The first “Weapon’s Light” I ever had mounted on one of my personal firearm’s was a AA Mini-Mag light with a special end cap/pressure switch set up on a CAR-15 and a Mossberg 590. Compared to no light at all, it made a big difference. I bought them (bought 2) for the CAR-15 and my Mossberg 590 because of an incident I had with a skunk outside my home one night.
We had been having a skunk problem at the time, so when I came home from work at 11PM one night and saw a skunk start running across the yard under the Dusk to Dawn light, I whipped out my Glock 17 and engaged him, when he was far enough from the house to be safe.
Well, out of the four shots I fired at about 25-35 yards, I hit him with one. He made it beyond the shootable light and I stepped into the house, grabbed my 590 twelve gauge and a 3 D-cell Maglite, and took off after the wounded skunk.
I caught up with him quickly, but was concerned about getting to close, for obvious reasons. My first shot at him was about 35 yards away, I hit him, but he kept staggering towards a rock break I knew had a groundhog hole, and I didn’t want him to get away, being wounded.
Trying to hold and rack a pump action shotgun with a 3 D-cell flashlight in your hand is….difficult. On my first attempt, I short-stroked it. I finally got a round in the chamber and let it fly, just as he made it to the hole. I dropped him right there, and that was that.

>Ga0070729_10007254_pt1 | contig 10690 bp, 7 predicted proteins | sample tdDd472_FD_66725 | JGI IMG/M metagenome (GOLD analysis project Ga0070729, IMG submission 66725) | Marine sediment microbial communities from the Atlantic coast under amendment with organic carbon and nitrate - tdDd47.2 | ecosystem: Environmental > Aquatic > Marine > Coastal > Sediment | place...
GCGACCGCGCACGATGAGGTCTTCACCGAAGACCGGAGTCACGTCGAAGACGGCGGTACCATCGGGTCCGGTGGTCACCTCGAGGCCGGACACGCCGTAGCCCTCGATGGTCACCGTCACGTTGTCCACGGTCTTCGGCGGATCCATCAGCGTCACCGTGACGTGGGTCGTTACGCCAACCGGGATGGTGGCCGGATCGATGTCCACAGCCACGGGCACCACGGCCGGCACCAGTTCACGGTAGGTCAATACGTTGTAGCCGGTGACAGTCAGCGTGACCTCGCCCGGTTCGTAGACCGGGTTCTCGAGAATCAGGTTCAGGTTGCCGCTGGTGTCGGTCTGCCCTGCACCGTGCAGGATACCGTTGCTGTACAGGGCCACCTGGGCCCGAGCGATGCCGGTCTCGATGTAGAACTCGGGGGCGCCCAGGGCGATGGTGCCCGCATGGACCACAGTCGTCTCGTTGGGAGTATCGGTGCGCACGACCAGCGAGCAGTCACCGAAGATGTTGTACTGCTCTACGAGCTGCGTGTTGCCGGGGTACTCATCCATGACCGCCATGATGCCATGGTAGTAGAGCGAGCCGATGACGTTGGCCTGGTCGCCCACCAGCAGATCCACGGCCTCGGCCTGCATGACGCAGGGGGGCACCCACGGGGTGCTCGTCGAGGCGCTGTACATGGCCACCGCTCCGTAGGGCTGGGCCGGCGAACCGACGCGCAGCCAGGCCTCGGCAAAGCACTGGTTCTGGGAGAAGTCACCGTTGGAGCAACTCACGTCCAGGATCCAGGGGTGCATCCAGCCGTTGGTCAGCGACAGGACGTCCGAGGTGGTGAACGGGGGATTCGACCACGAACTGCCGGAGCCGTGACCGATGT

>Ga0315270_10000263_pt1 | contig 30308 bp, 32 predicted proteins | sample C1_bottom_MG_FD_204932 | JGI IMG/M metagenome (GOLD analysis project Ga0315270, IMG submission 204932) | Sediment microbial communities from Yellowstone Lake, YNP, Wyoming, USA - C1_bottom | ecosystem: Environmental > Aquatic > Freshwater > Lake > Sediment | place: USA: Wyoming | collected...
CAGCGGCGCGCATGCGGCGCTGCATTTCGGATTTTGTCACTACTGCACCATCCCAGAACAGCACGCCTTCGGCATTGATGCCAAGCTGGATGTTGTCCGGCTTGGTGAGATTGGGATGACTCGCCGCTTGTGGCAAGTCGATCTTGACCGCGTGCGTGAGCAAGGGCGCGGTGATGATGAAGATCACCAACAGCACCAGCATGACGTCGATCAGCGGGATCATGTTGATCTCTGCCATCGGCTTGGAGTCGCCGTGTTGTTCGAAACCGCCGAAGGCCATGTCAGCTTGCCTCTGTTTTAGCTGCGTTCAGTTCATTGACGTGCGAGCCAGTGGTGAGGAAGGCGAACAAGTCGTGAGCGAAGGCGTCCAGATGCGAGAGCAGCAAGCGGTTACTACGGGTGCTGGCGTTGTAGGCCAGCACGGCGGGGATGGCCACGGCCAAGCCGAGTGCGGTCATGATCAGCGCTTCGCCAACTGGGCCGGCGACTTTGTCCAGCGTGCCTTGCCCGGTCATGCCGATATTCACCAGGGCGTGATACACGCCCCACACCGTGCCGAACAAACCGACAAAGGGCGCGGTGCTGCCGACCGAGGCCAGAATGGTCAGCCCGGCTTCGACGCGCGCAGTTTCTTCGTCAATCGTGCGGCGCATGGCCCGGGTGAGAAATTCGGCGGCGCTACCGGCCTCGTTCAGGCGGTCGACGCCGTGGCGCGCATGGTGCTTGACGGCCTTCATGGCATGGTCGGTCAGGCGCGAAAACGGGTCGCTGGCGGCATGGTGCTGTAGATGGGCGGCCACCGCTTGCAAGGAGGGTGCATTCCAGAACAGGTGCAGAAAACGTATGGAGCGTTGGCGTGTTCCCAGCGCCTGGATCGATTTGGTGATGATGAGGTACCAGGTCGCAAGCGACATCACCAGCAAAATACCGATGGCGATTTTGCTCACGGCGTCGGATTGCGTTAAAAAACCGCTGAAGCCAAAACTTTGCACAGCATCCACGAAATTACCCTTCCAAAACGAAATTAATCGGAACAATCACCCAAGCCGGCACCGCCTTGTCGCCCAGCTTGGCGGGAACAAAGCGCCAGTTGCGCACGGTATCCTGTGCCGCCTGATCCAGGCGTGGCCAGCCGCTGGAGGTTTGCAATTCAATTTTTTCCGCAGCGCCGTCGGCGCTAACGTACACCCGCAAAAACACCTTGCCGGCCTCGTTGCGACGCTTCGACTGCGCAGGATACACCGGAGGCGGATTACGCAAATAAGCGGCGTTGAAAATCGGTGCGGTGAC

After that incident I realized having a light on my weapon was pretty important, even if it’s only to dispatch a predator or nuisance animal on the farm, not to mention in a low light defensive situation. The next day I started looking in catalogs I had (this was the early 90’s, so…no internet) for a fix to the issue.
Keep in mind, I knew about the Surefire forearm replacement I could get for my Mossberg, but at that time (and income) of my life, there was no way I was spending that asking price on a light, and I would have had to modify the bayonet lug to get it to fit. Not happening.
I found a company that had started making a special clamp for a rifle or a shotgun barrel, and they also made a replacement end cap with pressure switch for the AA Mini-Mag light. At the time it fit my budget, it worked great, and I never had to try and figure out a “Work around” for those situations again.
Fast forward about 30 years later. The list of weapons lights I have used are pretty extensive, but suffice it to say, the model number usually had the “Surefire” name in front of them. I really don’t like CR123 batteries, but a number of my electronics unfortunately use them. They are expensive, not as common as AA’s, and when they die, they don’t give you any warning at all.
Although I have used pressure switches extensively, I’m not a fan because that is usually the most fragile part of a weapons light system. I had one fail on me in Iraq during a patrol and that is “No Bueno!”. If I can use the light with an easy to use switch, and without the need for a pressure switch, more the better. I have been using a system for a bit now that cost under $60, is versatile, economical, durable and efficient.